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Building World Landmarks - Eiffel Tower

Press:Blackbirch Pr Inc Blackbirch Press; 1 edition (November 14, 2003)
Author Name:Greene, Meg


The world's most ambitious design and engineering projects of the past century gained almost instant international notoriety. 
Each required bold innovation, a unique vision, and many dedicated and courageous teams to make the plans a reality.
These landmarks stand today, not only as symbols of their time and place, but also as a testament to the limitless ingenuity of the human spirit.


Children's Books,Science, Nature & How It Works,Experiments & Projects,Arts & Photography,Architecture,Buildings,Education & Reference,History

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Comment List (Total:3)

  •     Here is a history question. Do you know Monsieur Eiffel's first name?His name was Alexandre-Gustave Eiffel, and he used Gustave for his first name.Chapter 1 begins with the end of the Franco-Prussian War of 1870 to 1871 and a violent and bloody revolt against the French government by a group called the Communards. During the 1880s, France was becoming prosperous under the leadership of President Thiers. The 100th anniversary of the French Revolution was coming in 1889.What to do? Huge exhibitions were popular in the last half of the 1800's, following the fashion of the first industrial exhibition in London in 1851. That one was the idea of Prince Albert, husband of Queen Victoria. The French decided to focus more on industrial developments than on the anniversary, since people in other countries might not be so enthusiastic about that piece of history. The idea for a tower 300 meters high (a thousand feet) came from Edouard Lockroy; he was the chairman of the Exposition Committee. The book then follows some of the more outrageous entries. One proposal was for a tower in the shape of a giant water sprinkler.Then the reader follows Gustave's early life. Gustave was actually a poor student and found school boring. He studied chemistry and would have spent his life as a chemist producing vinegar, if it hadn't been for a strange twist. Read the book to find out what happened.Instead, Gustave designed bridges, viaducts and railway stations. He also designed the steel structure that holds up the Statue of Liberty! His specialty was studying how wind affects flat surfaces. He invented a webbed design for his bridges that let the wind blow through, very clever!And of course, there's the intriguing story of the rush to build the Eiffel Tower in time for the Paris Universal Exposition, which opened on May 6, 1889. The workers began on January 26, 1887. It would be the world's tallest structure with an unproven design. No pressure there, men. Gustave would face a host of technical difficulties and a group of French citizens who were against building the tower.Meg also described how the Eiffel Tower was used during World War I and II. There's a picture of Adolf Hitler and a group of his officers in front of the Eiffel Tower. A few French men had disabled the elevators just before the Germans arrived. Upon hearing that he would have to climb the stairs to reach the first platform, Adolf refused and settled for having his picture taken in front of the Eiffel Tower. What a woose.There are also several nifty sidebar stories related to bridges, Gustave and various stunts performed on the Eiffel Tower. There's one about the Garonne River Bridge. A worker fell from the scaffolding into the river. Gustave took off his shoes and vest, jumped into the river and saved the man! The guys loved him for that one.It would have been nice to see a few more pictures of the bridges and viaducts Gustave designed. And there's just a brief, though well written, description of his marriage to Marie Gaudelet. But those are minor points. All in all, this is an intriguing book. Most of us know about the Eiffel Tower, but very few people know the story behind how it came to be built or the man who designed it.A parent could read bits of this book to his or her children. Then ask the children to find France on a globe. I've heard several times that half of all high school students can't even find the United States on a globe. For parents who do share books such as this one with their children, they're helping their children develop a love of reading and learning that will serve them well.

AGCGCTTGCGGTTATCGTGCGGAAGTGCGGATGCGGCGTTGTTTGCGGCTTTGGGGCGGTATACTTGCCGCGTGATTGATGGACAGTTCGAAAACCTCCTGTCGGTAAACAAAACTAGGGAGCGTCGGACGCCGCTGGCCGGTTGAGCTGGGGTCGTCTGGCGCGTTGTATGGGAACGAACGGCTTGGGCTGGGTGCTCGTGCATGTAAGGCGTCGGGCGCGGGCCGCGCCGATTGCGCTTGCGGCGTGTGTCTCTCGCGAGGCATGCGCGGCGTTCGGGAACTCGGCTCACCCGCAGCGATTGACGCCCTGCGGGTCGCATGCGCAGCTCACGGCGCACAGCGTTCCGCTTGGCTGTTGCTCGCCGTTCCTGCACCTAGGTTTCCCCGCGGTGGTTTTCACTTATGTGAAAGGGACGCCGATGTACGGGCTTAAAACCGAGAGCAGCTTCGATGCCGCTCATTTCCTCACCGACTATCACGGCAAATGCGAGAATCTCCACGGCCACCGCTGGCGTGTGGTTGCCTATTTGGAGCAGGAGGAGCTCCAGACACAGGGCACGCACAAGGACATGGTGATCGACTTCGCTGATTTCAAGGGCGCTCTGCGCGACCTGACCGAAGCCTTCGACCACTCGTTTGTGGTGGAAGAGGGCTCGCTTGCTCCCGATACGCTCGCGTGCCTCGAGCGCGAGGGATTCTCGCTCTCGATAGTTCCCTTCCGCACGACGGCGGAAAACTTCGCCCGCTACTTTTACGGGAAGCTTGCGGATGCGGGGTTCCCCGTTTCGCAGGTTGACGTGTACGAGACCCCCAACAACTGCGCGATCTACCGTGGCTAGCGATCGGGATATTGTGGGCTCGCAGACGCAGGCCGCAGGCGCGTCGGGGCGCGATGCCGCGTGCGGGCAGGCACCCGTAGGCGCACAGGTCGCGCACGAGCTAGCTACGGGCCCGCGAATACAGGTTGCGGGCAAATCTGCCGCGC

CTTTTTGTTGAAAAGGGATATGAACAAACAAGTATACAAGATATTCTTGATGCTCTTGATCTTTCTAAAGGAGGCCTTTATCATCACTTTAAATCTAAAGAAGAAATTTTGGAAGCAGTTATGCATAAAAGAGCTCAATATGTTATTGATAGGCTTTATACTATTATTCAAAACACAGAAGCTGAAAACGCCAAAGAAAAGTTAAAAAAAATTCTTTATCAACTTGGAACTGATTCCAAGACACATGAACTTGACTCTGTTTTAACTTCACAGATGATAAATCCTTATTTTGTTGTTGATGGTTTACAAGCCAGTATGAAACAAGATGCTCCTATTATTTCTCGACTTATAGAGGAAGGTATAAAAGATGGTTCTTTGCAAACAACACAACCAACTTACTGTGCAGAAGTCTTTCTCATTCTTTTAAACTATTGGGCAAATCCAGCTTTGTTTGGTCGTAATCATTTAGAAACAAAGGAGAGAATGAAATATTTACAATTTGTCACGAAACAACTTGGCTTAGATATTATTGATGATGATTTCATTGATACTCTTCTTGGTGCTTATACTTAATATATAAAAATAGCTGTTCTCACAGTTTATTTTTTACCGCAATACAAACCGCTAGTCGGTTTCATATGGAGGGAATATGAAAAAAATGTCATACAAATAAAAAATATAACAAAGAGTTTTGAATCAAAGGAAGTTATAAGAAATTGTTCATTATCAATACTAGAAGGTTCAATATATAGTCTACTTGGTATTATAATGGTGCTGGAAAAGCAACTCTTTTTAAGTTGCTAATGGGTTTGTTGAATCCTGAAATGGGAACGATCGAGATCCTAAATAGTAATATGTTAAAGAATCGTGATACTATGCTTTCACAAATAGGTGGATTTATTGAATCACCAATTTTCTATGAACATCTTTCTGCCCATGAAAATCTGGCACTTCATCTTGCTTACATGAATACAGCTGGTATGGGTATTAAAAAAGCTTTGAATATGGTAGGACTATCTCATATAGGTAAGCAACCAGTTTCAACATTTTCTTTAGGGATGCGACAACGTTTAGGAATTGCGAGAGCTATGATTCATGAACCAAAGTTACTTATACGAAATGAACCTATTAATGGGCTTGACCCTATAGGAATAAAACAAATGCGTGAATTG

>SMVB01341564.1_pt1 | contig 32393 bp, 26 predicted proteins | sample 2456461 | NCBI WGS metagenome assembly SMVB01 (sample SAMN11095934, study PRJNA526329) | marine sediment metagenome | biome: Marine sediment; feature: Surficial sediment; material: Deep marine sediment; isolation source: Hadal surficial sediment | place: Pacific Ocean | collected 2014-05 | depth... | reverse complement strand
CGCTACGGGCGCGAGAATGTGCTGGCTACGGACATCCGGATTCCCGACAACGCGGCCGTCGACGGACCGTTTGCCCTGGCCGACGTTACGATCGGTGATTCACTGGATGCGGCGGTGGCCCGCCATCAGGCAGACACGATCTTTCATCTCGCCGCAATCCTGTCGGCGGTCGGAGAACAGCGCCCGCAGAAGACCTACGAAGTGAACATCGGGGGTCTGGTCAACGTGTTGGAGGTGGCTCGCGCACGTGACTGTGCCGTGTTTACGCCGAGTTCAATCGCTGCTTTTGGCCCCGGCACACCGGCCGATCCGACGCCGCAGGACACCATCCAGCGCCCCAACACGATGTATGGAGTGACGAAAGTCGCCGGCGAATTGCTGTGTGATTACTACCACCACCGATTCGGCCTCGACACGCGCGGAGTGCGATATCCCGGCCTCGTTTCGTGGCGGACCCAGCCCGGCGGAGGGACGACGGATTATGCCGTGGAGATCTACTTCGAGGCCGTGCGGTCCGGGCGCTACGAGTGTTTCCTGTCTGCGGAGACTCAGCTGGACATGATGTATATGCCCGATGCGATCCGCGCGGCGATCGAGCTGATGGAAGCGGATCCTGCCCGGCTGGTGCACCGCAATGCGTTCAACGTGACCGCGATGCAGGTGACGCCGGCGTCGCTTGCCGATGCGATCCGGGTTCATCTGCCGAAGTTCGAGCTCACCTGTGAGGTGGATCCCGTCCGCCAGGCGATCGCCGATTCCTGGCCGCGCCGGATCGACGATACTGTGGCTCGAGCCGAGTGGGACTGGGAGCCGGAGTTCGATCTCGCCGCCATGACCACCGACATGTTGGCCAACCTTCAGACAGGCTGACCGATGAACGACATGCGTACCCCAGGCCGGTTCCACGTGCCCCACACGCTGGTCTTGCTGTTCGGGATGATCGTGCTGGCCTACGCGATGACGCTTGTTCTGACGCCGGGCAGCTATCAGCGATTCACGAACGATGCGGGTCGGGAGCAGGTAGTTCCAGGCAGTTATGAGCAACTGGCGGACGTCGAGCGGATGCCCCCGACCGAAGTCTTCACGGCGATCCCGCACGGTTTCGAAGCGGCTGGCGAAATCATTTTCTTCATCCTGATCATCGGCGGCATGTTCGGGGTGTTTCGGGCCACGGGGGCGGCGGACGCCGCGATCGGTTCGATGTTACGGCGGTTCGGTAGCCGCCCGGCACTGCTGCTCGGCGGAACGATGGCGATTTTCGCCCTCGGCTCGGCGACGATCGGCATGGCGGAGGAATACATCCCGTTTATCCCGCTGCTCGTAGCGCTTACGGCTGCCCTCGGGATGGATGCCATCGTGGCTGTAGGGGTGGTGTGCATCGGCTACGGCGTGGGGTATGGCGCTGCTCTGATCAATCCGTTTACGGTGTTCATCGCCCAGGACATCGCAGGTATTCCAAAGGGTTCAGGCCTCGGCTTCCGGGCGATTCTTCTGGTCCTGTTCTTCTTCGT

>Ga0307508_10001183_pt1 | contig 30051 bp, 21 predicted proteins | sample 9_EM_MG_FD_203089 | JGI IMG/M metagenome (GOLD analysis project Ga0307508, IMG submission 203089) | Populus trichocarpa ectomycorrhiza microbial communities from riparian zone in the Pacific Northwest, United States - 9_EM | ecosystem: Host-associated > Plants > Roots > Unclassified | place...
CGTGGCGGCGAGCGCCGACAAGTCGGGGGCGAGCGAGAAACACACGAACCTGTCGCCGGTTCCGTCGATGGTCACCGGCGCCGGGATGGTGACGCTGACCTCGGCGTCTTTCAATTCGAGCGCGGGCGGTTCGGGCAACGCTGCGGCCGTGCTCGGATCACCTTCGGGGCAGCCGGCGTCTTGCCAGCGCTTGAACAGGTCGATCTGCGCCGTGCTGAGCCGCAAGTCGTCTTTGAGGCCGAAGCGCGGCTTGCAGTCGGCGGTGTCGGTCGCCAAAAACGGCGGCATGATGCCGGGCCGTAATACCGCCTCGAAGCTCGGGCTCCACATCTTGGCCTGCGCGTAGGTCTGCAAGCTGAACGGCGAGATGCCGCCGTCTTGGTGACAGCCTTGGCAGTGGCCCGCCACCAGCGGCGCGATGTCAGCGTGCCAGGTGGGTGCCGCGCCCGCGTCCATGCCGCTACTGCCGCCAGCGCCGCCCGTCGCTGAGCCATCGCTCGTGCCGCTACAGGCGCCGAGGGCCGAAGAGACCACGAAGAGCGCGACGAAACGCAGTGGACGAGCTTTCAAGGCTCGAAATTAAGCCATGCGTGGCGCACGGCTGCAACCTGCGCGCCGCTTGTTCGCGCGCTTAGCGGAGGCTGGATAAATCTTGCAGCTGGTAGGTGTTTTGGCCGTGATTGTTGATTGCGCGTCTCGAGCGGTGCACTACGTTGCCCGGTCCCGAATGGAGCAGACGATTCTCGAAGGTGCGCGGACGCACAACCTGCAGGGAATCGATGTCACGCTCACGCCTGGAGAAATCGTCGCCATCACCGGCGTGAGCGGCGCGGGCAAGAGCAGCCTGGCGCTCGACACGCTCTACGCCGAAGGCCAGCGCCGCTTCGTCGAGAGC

•     My girlfriend loved it and thought it would be really helpful if she ever teaches a unit on the Eiffel Tower.

  •     Don't let this book's low cost decieve you, this was a great help to me when I had to do a research paper over the tour. VERY INFORMATIVE!!!


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